Saddleback clownfish

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Saddleback clownfish
Amphiprion Species.JPG
Scientific classification
Kingdom: Animalia
Phylum: Chordata
Subphylum: Vertebrata
Superclass: Osteichthyes
Class: Actinopterygii
Order: Perciformes
Family: Pomacentridae
Subfamily: Amphiprioninae
Genus: Amphiprion
Species: A. polymnus
Binomial name
Amphiprion polymnus
(Linnaeus, 1758)[1]

Amphiprion polymnus, also known as the saddleback clownfish or yellowfin anemonefish, is a Marine fish belonging to the family Pomacentridae which gathers clownfishes and damselfishes.[2]


The Saddleback clownfish is a small sized fish which grows up to 13 centimetres (5.1 in). Its body has a stock appearance, oval shape, compressed laterally and with a round profile.[3]

Color ranges from dark brown to yellow orange with a thick white bar located just behind the eyes. A large white abbreviated saddle shape or slanted white bar across the middle of the fish's body makes it quite obvious to see how it got the name Saddleback.[4] In some varieties, typically those specimens initially associated with H. crispa anemone,[4] the saddle shape may extend up onto the fish's Dorsal fin with a third white bar or margin located across the caudal peduncle (pictured in taxobox).

Melanistic variation has also been partially correlated with the fish's host anemone. Specimens associated with H. crispa tend to be darker than those associated with S. haddoni. Aquarium specimens have been observed becoming lighter or darker after accepting a new host anemone species, sometimes within a few hours.[4] The external edge of the caudal and the anal fins are underlined with a white line. The snout and the pectoral fin are in any case of color variation orange yellow to brownish orange.[5]


The Saddleback clownfish is found in the center of the Indo-Pacific area.[6]


A group of saddleback anemonefish over their carpet anemone home from East Timor.

Adults inhabit silty lagoons and harbour areas in depth range from 2 to 30 metres (6.6 to 98.4 ft).[7] Like most clownfish, they are most often observed living in a symbiotic relationship with a host anemone for protection and in the wild are most often seen in association with Stichodactyla haddoni (Saddle carpet anemone) or Heteractis crispa (Sebae anemone[5]).


This anemonefish is omnivorous and its diet is based on zooplankton, small benthic crustaceans and algae.[8]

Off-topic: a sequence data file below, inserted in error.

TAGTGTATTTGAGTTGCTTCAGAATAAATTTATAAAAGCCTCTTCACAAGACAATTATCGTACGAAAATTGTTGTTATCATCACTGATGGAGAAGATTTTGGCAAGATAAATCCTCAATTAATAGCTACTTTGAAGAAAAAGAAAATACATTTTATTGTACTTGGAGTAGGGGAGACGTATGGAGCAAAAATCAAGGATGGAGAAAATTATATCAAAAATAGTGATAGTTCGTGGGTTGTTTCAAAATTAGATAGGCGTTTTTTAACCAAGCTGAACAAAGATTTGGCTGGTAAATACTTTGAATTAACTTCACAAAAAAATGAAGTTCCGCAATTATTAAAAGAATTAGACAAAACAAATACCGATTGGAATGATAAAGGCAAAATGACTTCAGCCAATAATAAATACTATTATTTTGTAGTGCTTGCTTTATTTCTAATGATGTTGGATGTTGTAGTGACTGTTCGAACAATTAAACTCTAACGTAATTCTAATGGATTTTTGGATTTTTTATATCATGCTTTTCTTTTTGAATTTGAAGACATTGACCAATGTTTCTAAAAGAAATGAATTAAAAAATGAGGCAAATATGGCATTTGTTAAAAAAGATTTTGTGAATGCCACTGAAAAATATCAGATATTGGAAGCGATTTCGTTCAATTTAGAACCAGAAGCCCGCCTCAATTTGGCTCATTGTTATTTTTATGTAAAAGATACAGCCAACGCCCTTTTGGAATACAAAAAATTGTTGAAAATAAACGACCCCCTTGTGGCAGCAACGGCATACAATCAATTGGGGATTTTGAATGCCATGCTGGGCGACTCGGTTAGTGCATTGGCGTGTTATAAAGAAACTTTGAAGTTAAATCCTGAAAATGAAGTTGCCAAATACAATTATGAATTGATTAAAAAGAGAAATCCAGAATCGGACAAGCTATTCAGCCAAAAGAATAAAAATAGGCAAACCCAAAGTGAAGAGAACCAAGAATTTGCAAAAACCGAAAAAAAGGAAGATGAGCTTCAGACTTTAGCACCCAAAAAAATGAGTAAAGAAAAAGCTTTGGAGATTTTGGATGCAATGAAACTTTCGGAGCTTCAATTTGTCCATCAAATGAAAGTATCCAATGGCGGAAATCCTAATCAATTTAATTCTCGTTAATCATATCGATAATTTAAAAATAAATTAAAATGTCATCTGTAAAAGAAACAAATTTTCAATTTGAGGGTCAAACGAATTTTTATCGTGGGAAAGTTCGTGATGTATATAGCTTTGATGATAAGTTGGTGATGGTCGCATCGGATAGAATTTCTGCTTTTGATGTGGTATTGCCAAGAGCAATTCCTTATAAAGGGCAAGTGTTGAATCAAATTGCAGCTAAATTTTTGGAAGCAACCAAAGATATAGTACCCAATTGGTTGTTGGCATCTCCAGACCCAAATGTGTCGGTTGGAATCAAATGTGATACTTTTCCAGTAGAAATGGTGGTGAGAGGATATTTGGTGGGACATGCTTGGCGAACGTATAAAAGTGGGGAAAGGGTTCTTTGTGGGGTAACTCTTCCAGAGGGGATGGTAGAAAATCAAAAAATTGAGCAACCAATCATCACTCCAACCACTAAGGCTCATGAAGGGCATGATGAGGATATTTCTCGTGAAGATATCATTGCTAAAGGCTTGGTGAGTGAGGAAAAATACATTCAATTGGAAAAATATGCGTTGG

Amphiprion polymnus has a diurnal activity. It is protrandous hermaphrodite, which means the male can change into a female during his life, and lives in harem in which an established dominance hierarchy manages the group and keeps individuals at a specific social rank.

It is also an aggressive, territorial animal and it is completely dependent from its sea anemone which it uses as a shelter for the group and for the nest.

The associative relationship that binds the clownfish and the sea anemone is called mutualism. On one hand, the fish can live within the sea anemone's tentacles and uses it as a shelter because it has developed a thin layer of mucus which covers its body as a protection against the stinging anemone's tentacles. On the other hand, the presence of the clownfish can be interpreted as a lure to attract the anemone's prey close to the tentacles. The clownfish can also defend the anemone against some reef fishes which could eat the tentacles such as butterflyfishes.[5]

The male and female saddleback clownfish are almost equal in size while for the other species of clownfishes females are the biggest. Both species of sea anemone, which the Saddleback clownfish is in association with, are known to bury themselves when they are under stress. In that case, the clownfish is not able to hide in the reef as would have done another species of clownfish, so it has adapted itself by having males as big as the females to limit the predation.[9]


To be kept in an aquarium this species will do best in tanks of at least 30 US gallons (110 l) or larger, preferably aquascaped with live rock to allow multiple choices for hiding places. They should be fed small amounts of food, such as staple marine flake food with occasional frozen mysis shrimp or other small crustacean, two to three times per day.

The protection of a host anemone is not required in an aquarium and attempting to keep either of the species of anemones commonly associated with this clownfish in a captive aquarium environment is not recommended, even for experienced aquarists. This is due to the poor survival rate of wild collected specimens and the overall shortened lifespans these normally centarian organisms often experience in captivity.

See also[edit]

Clownfish Coral reef Fish

External links[edit]


  1. ^ Bailly, N. (2010). Nicolas Bailly, ed. "Amphiprion polymnus (Linnaeus, 1758)". FishBase. World Register of Marine Species. Retrieved 2011-12-24. 
  2. ^
  3. ^ Lieske & Myers,Coral reef fishes,Princeton University Press, 2009, ISBN 9780691089959
  4. ^ a b c Fautin, Dr. Daphne G.; & Allen, Dr. Gerald R. (1992) FIELD GUIDE TO ANEMONE FISHES AND THEIR HOST SEA ANEMONES
  5. ^ a b c
  6. ^
  7. ^ Dr Allen,’’ Damselfishes of the world’’, Mergus Publisher, 1991, ISBN 9783882440089
  8. ^ Vilcinskas, Andreas (2002). La vie sous-marine des tropiques [Marine life of the tropics] (in French). Paris: Vigot. ISBN 2-7114-1525-2. 
  9. ^ Moyer & Steene,Nesting Behavior of the Anemonefish Amphiprion polymnus,Japanese Journal of Ichtyology, Volume 26,number 2, 1979,